- A sedimentary investigation into the Camel Estuary, North ...
A sedimentary investigation into the Camel Estuary, North Cornwall Navigational Dredging in Camel Estuary. Illustrate your essay with specific examples.
The Camel estuary, stretching seaward from the mouth of the
River Camel, may be found situated on the North Cornwall coast, a
relatively unspoilt area. Characteristic land marks
distinguishing the area include: the headland Pentire Point as well
as the headland, Streppire Point, the Doom Bar and the beach at
Polzeath. The Camel River catchment is one of two large
catchment areas that drain a large area of the east and north east
Cornwall region. Into the River Camel and therefore the Camel
estuary, run many rivers and streams, including the River Amble as
well as the Allen, offering a large catchment area. Due to
the size and area of the Camel catchment, it may often respond
slowly to large rain events and from its sheer headwaters down to
the sea going estuary, it runs through and over a varied morphology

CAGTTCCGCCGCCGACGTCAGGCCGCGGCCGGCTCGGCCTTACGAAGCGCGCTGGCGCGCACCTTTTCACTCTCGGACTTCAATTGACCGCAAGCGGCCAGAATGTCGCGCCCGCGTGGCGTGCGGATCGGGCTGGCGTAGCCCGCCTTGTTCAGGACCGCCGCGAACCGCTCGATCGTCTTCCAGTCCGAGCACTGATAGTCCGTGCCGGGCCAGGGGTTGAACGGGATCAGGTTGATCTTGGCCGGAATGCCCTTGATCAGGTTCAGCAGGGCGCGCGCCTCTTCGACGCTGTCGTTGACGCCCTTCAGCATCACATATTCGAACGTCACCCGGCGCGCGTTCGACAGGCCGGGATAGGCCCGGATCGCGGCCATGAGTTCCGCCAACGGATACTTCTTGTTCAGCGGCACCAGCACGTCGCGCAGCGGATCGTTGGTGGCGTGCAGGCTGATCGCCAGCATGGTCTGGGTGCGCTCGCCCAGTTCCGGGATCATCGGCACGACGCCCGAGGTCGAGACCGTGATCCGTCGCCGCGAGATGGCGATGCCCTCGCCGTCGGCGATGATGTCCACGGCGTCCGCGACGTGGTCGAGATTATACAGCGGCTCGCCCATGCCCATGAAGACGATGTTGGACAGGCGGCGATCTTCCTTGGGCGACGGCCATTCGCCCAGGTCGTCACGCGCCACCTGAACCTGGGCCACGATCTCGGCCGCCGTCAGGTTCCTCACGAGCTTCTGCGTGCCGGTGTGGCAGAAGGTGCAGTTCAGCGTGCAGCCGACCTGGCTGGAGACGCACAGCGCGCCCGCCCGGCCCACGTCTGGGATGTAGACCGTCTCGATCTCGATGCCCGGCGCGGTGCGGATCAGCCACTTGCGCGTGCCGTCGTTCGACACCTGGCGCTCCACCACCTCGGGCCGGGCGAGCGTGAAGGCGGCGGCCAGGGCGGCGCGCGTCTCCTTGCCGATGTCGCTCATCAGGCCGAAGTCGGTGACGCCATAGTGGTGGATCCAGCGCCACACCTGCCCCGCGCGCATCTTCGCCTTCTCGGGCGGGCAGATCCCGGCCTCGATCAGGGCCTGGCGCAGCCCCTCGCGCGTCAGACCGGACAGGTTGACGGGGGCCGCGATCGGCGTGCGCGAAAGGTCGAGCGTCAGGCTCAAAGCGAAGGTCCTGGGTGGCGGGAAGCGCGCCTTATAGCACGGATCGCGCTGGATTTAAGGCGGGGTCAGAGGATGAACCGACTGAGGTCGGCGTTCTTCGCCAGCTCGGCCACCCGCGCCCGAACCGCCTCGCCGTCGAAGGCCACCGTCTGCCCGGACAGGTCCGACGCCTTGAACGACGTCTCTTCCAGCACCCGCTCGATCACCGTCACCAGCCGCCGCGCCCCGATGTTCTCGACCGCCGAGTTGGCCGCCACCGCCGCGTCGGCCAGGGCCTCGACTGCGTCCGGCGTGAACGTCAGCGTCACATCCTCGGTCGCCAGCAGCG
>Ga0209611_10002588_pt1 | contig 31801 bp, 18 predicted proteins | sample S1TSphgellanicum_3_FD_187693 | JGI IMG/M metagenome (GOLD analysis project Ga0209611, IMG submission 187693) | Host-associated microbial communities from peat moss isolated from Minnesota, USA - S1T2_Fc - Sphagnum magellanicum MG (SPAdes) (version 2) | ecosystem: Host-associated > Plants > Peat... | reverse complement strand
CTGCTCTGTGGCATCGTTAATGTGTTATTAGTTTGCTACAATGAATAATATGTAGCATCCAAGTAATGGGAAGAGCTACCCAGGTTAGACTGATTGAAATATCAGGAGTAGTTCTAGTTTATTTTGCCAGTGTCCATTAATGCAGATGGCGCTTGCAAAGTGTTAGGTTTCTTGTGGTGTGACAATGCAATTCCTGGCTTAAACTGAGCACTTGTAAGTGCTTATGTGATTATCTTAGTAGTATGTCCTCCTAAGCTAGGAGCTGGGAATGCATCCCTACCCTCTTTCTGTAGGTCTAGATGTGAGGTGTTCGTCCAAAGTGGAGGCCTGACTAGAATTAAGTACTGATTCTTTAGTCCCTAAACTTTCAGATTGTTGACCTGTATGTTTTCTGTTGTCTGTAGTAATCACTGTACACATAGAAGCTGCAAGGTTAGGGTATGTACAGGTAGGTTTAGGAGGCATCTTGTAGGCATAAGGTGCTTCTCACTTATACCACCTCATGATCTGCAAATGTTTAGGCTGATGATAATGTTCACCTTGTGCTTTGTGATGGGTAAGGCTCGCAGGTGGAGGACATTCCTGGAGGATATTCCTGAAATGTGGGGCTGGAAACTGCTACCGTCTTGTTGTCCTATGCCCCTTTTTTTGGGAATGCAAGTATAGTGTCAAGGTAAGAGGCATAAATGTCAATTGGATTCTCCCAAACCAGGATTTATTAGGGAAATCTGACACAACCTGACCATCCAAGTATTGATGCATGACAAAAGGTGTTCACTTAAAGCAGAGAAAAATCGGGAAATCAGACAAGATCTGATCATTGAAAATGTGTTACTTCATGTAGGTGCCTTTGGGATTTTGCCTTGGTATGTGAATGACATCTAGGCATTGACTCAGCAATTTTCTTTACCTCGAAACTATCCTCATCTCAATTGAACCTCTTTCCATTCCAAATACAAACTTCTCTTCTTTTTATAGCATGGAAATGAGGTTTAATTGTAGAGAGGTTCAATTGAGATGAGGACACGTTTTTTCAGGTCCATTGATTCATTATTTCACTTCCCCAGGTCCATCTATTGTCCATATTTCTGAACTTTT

of rock. At the town of Padstow the estuary is more than half
a mile wide and then reaches toward the market town of Wadebridge
where it stretches inland for five miles.
The camel estuary receives and offloads an entire range of
sediment sizes, this is displayed by the wide variety of habitats
and land and water formations present throughout the Camel
estuary's distribution area. The ample abundance of
formations and habitats (where human development has not
intervened and disturbed natural distribution patterns) is
indicative of a high level of sediment input from terrestrial and
more probably, marine sources. As sediment is still being extracted
from the estuary, including in the form of sand mining and
observations have shown that this is not having a negative affect
on the estuary's sediment sinks, it is clear that the estuary must,
possess a net sediment intake .